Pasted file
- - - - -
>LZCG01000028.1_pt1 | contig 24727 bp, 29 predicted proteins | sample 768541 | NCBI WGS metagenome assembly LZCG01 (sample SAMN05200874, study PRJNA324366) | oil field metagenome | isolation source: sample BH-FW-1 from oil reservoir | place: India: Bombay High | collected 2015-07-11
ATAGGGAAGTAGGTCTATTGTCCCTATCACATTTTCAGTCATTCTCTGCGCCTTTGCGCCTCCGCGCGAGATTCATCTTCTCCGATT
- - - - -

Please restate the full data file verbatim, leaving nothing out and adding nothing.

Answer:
>LZCG01000028.1_pt1 | contig 24727 bp, 29 predicted proteins | sample 768541 | NCBI WGS metagenome assembly LZCG01 (sample SAMN05200874, study PRJNA324366) | oil field metagenome | isolation source: sample BH-FW-1 from oil reservoir | place: India: Bombay High | collected 2015-07-11
ATAGGGAAGTAGGTCTATTGTCCCTATCACATTTTCAGTCATTCTCTGCGCCTTTGCGCCTCCGCGCGAGATTCATCTTCTCCGATT